Can You Use Any Charger With Any Cell Phone, Laptop, Camera, or Tablet?
Every mobile phone, notebook, and tablet seem to come with their own charger. If you are like me, you have probably compiled quite a few chargers over the years. So the question becomes: is it safe to use a charger with your phone, laptop, camera, or tablet that is not the original manufacturer’s charger which came with the device?
Types of Chargers
In this article, we’ll concentrate on three types of chargers: notebook chargers, micro USB chargers (these are used with phones, tablet computers, and cameras), and Apple Lightning Connectors. While some devices have chargers using a slightly different head or charging cable, these are the most common.
Laptop chargers are fairly specific to the device they come with. However, there can be some generic chargers that boast the capability to be interchanged between notebooks. This always requires changing of the charger”head” and might not be the best charging amperage or voltage for your device.
Micro USBs are theoretically designed to be interchangeable, and are standard in most smartphones, Android apparatus, and tablets. Micro USB chargers typically have the exact same voltage, but may draw various amps. I’ll explain this further later and how to know whether the charger is safe to use (based on its recorded amps and voltage).
Apple Lightning Connectors are standard on all new Apple devices, including iPads and iPods. For older devices with a 30-pin charge port, a connector can be used to charge with the Lightning Connector.
In order for a charger to be used on a different device, it’s essential that the plug of the charger (the”head”) fit securely into the charging port of the unit. Micro USBs are the same across the board so far as charging heads, while notebook chargers are often specific to both make and model. However, the plug fitting firmly is just 1 part of the equation.
Determined by the power brick of the charger you will find a tag with the charger’s voltage (V) and amperage (A). For other types of chargers, like a smartphone charger, this information is usually found at the bottom of the charger, in which it would meet up with the wall. For the device you are attempting to control, the voltage and amperage required will be seen on the battery that came with the device or on the company’s website.
Voltage is how much power the charger will draw into the device, or how much is being”pushed” to the apparatus by the charger. A phone will usually pull up to around 5V, while a laptop can pull up to 25V. A charger must equal the voltage needed by the device.
Amperage is how fast power is”pulled” into the apparatus, or how much power is used by the device. The quantity of volts won’t ever change, but the amount of amps that the device pulls may change based on how hard the device is working. The number that you locate on the battery that came with your device are the maximum amount of amps that may be pulled by the device. If a unit is paired with a charger that cannot support the amp requirement, it can burn out the power source and kill the device.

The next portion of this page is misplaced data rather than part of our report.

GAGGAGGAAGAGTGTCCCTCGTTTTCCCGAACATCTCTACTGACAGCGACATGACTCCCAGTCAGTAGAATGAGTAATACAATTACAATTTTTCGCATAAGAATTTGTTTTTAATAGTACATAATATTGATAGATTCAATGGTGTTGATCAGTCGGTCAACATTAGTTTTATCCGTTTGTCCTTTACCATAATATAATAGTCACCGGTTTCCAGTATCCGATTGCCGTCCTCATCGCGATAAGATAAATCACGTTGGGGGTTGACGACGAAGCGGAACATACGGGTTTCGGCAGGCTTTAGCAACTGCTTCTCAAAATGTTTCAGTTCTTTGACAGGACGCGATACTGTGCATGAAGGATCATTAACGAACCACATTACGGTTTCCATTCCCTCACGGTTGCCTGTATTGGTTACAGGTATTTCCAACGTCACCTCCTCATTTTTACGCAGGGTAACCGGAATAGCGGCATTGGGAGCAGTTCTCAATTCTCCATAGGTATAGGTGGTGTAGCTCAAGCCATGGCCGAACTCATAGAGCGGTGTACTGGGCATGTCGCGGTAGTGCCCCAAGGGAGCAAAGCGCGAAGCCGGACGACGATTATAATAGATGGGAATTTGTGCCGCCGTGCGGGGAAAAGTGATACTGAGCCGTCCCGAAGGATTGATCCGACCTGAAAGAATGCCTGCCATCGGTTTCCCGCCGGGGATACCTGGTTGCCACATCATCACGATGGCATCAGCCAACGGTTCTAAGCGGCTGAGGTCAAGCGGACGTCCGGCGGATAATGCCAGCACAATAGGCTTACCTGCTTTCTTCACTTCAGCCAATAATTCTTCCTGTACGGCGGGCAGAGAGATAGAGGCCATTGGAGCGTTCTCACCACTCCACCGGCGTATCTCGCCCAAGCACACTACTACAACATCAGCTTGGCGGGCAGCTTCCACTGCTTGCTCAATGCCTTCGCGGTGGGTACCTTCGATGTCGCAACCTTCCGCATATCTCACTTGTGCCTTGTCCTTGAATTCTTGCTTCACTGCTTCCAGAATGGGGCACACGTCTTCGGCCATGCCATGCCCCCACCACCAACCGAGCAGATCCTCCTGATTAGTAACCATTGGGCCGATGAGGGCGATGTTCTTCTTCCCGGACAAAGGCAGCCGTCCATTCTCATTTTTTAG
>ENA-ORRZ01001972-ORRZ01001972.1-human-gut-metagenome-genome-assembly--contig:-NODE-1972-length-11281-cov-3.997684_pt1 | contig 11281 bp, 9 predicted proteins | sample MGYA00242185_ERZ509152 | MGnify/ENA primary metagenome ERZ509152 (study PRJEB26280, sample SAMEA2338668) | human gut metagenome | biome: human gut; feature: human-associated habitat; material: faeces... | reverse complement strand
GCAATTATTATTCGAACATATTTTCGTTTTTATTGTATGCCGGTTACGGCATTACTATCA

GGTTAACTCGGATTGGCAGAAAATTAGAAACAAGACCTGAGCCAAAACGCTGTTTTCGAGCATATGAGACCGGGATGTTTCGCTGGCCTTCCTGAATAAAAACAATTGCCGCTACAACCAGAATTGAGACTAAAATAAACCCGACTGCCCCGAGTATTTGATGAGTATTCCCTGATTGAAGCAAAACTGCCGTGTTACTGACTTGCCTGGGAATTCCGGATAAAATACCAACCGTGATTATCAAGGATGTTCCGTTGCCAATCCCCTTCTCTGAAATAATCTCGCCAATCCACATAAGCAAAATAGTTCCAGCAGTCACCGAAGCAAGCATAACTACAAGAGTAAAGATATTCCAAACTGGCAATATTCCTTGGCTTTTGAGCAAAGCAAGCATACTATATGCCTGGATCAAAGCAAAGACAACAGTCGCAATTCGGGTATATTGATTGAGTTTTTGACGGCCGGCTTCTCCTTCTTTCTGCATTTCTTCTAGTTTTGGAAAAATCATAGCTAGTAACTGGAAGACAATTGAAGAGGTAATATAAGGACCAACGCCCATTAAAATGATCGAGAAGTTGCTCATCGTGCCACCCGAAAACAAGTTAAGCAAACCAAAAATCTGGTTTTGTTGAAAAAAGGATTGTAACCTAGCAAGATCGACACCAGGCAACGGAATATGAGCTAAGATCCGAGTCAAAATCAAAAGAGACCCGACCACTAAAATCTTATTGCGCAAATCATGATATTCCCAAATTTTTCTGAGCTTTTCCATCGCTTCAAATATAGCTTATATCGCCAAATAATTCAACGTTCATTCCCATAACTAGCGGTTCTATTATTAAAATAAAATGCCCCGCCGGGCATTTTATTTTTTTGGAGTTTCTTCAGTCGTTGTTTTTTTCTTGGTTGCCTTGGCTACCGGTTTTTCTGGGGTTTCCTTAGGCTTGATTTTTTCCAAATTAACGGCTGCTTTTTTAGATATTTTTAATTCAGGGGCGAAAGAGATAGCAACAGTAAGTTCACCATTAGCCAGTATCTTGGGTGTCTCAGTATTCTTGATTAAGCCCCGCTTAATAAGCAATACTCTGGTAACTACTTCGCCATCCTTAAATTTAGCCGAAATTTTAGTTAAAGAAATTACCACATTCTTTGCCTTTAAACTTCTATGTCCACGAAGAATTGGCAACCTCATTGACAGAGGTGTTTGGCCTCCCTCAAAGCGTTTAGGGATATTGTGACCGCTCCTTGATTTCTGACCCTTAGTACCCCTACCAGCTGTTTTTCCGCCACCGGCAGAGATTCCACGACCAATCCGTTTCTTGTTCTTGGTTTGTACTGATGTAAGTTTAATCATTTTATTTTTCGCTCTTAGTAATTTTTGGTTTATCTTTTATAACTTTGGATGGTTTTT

So for those who have a modern USB device (smart phone, tabletcomputer, or camera) you can plug into a high-amperage USB port and enjoy faster charging (as long as the voltage is equivalent ). *Website Note: if you have an older device, it may not work with USB ports that use the newest Battery Charging Specification.
If The Micro USB Charger’s Voltage Is Not 5v…
Some devices may have their voltage listed using a plus/minus on it like this: 5v +- 5%. If this is true, you can use a charger rated at 4.75 to 5.25v because that rating is telling you is that the apparatus can take 5v minus 5% of 5v = 4.75 volts OR 5v and 5% of 5v = 5.25 volts.
An interesting thing to note is all chargers supply a higher voltage than the batteries they charge. That’s pretty much how they operate. There needs to be a voltage differential to generate the necessary current flow in the correct way to charge the battery. If you look at your car, it’s a 12V battery, but typical alternators provide 13.8 to 14.4V charging voltage to the battery.
Stay Away From Cheap Knockoff Chargers
The issue with knockoffs, especially cheap knockoffs, is they frequently don’t support the power requirements of the apparatus, or aren’t built to keep a steady flow securely. This can result in damage to the device but can also pose a safety/fire hazard. Overall, it’s better to stay with the charger made for the device you’re using.
Now You Understand How to Safely & Effectively Swap Chargers
I hope this article was able to assist you. Now you know how to safely and effectively use a charger that did not come with your smart phone, notebook, camera, tabletcomputer, or other device. Make certain you follow what we said and you should be good to go!